Why Should Bill Have All The Fun?

Saturday, September 10, 2011

Fast & Furious Hits Home: Indiana

Apparently it’s not enough to arm Mexican drug cartels. We’re also arming gangs in Indiana. Doesn’t this administration make you feel safer?

The Bureau of Alcohol, Tobacco, Firearms and Explosives has acknowledged an Indiana dealer’s cooperation in conducting straw purchases at the direction of the Bureau of Alcohol, Tobacco, Firearms and Explosives.  Exclusive documents obtained by Gun Rights Examiner show the dealer cooperated with ATF by selling guns to straw purchasers, and that bureau management later asserted these guns were being traced to crimes.

I’ve said this before, but it bears mentioning again. Perhaps it’d be simpler at this point to ask people to raise their hands if they belong to a group that didn’t receive illegal guns from the government.

See the slideshow here of U.S. DoJ documents related to this story.

And Codrea (author of the linked article) asks the all important questions:

It’s also fair to ask if it seems credible that such similar operations would develop independently in the Southwest (“Project Gunwalker”) and the Midwest (“Project Gangwalker’?), without authorization from and oversight coordination by Main Justice.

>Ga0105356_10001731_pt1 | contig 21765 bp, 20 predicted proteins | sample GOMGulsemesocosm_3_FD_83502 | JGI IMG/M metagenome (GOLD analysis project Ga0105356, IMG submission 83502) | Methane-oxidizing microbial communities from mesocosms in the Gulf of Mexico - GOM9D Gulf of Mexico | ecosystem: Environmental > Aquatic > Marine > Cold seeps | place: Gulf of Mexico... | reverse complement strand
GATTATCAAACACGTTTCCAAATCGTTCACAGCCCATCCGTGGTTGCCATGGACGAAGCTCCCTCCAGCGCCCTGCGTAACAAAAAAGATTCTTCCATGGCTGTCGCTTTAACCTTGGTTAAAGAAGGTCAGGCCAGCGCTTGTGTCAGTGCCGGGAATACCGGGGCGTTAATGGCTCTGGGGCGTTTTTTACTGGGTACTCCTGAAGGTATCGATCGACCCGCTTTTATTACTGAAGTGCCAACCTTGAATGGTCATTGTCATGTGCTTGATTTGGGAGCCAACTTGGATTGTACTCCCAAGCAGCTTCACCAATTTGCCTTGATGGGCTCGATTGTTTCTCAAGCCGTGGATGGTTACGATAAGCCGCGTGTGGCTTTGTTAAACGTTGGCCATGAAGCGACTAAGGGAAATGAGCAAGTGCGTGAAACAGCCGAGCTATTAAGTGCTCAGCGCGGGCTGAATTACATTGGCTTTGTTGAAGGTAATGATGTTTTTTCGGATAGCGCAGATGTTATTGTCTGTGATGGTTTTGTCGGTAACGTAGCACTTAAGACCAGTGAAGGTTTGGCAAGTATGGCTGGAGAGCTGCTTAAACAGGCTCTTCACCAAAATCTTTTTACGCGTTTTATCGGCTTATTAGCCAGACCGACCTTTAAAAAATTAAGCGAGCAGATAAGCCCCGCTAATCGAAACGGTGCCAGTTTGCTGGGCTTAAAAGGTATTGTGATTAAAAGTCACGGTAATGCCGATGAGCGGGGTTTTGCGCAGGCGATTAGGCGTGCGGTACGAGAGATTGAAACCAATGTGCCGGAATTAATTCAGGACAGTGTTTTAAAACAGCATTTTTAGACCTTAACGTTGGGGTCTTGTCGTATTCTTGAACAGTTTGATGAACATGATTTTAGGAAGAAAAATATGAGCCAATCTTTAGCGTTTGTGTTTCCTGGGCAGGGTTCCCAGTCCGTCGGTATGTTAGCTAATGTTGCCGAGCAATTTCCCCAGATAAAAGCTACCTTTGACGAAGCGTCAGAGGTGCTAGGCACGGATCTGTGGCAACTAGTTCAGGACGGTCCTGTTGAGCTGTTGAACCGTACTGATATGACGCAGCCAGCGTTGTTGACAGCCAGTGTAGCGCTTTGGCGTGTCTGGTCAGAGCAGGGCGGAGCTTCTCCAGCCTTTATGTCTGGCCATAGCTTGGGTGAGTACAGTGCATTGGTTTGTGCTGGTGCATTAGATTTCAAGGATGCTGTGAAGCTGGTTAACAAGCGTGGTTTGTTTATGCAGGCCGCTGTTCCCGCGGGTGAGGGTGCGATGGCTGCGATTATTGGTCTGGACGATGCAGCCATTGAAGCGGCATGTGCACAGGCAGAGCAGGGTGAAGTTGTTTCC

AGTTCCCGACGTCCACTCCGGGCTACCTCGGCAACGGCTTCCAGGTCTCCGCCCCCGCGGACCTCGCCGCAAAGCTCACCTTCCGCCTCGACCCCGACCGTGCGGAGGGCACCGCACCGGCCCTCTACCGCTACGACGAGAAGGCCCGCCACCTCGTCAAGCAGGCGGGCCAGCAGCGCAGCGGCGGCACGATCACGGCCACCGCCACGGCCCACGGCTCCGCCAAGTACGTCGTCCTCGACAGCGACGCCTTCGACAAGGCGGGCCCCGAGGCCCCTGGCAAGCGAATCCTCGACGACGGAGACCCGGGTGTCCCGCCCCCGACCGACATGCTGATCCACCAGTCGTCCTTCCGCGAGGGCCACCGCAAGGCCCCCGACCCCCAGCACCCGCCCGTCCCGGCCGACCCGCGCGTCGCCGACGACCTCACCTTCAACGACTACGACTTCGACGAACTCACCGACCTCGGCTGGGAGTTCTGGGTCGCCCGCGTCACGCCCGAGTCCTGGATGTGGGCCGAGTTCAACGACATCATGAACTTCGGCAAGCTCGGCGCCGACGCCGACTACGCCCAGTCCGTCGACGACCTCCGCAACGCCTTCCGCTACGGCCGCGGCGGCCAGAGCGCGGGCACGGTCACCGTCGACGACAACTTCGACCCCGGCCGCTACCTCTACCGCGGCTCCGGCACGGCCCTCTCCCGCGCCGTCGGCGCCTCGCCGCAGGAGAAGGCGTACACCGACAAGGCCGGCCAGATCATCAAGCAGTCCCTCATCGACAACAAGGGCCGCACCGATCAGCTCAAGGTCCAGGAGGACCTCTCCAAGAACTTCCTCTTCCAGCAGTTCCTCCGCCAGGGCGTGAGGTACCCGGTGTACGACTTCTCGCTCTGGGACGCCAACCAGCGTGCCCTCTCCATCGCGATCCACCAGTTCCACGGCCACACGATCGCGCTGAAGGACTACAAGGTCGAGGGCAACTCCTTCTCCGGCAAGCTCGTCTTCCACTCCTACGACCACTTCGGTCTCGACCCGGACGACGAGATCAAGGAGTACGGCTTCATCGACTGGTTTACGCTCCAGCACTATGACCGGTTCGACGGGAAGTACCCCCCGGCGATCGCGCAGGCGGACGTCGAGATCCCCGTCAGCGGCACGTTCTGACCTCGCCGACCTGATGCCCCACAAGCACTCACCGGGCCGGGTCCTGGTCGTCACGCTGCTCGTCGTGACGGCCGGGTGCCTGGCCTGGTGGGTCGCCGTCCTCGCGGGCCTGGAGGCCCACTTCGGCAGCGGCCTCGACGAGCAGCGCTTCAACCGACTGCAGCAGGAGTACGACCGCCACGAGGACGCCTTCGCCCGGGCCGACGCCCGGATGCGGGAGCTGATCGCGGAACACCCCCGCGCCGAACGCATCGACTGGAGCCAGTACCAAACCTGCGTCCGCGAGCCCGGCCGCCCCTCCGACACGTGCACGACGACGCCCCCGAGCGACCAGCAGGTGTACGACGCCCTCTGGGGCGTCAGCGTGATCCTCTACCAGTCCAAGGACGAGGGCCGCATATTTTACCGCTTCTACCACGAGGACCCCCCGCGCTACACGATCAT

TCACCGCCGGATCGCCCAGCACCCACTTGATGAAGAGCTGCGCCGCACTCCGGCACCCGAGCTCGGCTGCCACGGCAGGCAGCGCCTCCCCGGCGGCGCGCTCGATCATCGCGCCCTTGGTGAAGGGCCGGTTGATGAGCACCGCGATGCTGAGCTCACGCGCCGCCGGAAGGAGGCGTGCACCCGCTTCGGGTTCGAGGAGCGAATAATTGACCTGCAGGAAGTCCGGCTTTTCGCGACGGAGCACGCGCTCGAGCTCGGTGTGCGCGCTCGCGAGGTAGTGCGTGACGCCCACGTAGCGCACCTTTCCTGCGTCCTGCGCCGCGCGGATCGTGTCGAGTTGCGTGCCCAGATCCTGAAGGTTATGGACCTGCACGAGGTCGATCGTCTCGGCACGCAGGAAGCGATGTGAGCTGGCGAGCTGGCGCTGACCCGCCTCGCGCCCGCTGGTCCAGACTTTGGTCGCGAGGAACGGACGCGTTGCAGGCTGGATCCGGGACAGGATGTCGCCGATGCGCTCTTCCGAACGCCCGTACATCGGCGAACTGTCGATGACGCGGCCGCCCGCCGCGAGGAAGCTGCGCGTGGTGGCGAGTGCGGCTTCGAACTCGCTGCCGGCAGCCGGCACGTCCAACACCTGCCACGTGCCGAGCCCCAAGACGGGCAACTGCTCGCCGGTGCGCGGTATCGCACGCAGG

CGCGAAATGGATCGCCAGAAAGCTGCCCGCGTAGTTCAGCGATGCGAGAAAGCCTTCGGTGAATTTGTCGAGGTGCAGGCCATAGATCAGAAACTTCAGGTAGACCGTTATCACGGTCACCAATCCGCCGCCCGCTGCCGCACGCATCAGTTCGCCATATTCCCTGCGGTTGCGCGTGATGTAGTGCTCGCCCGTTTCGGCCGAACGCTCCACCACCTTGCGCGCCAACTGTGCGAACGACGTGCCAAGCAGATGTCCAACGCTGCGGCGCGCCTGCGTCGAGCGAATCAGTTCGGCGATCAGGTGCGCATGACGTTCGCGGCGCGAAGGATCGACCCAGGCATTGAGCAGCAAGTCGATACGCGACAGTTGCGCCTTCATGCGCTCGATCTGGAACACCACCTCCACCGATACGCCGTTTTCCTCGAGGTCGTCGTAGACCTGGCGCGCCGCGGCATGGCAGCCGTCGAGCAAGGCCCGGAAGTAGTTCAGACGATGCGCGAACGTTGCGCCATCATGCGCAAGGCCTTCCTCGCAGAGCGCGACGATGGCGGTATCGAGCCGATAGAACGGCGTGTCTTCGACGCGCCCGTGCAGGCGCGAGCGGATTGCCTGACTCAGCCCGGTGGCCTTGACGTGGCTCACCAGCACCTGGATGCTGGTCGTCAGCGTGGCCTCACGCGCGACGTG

Pretty sure the answer to that one has to be “no”.

Mike Vanderboegh of Sipsey Street Irregulars has advocated opening “a second front” to complement House Oversight Committee investigations, and this column has been a consistent advocate for appointment of a truly independent special investigator, as well as for individual state attorneys general determining if multiple felony violations of their state laws, committed jointly by two or more persons, have been perpetrated.  What seems clear is none of this will happen unless gun owners create such an uproar that their demands cannot be ignored—by timid political wind riders who don’t wish to get involved, by an arrogant, stonewalling administration, and by their protectors/abettors in the mainstream press.

I have a lot of problems with “special prosecutors”. I think they are impossible to restrain if/when they go beyond their mandate without making it look like you’re covering something up. I think that often they become desperate to prove something to justify their cost and go overboard. I think you saw that with both Ken Starr and Patrick Fitzgerald.

However, having said that, this clearly appears to be a case of serious misconduct by the Department of Justice, and anyone who honestly believes that in such a case that the DoJ can investigate itself should unsubscribe from this blog right now. You’re too dumb to be reading this.

Perhaps Congressional oversight will be sufficient. I do believe that Congressman Issa (R-CA-49) is doing his best, but their may be limits to his ability to get to the truth.

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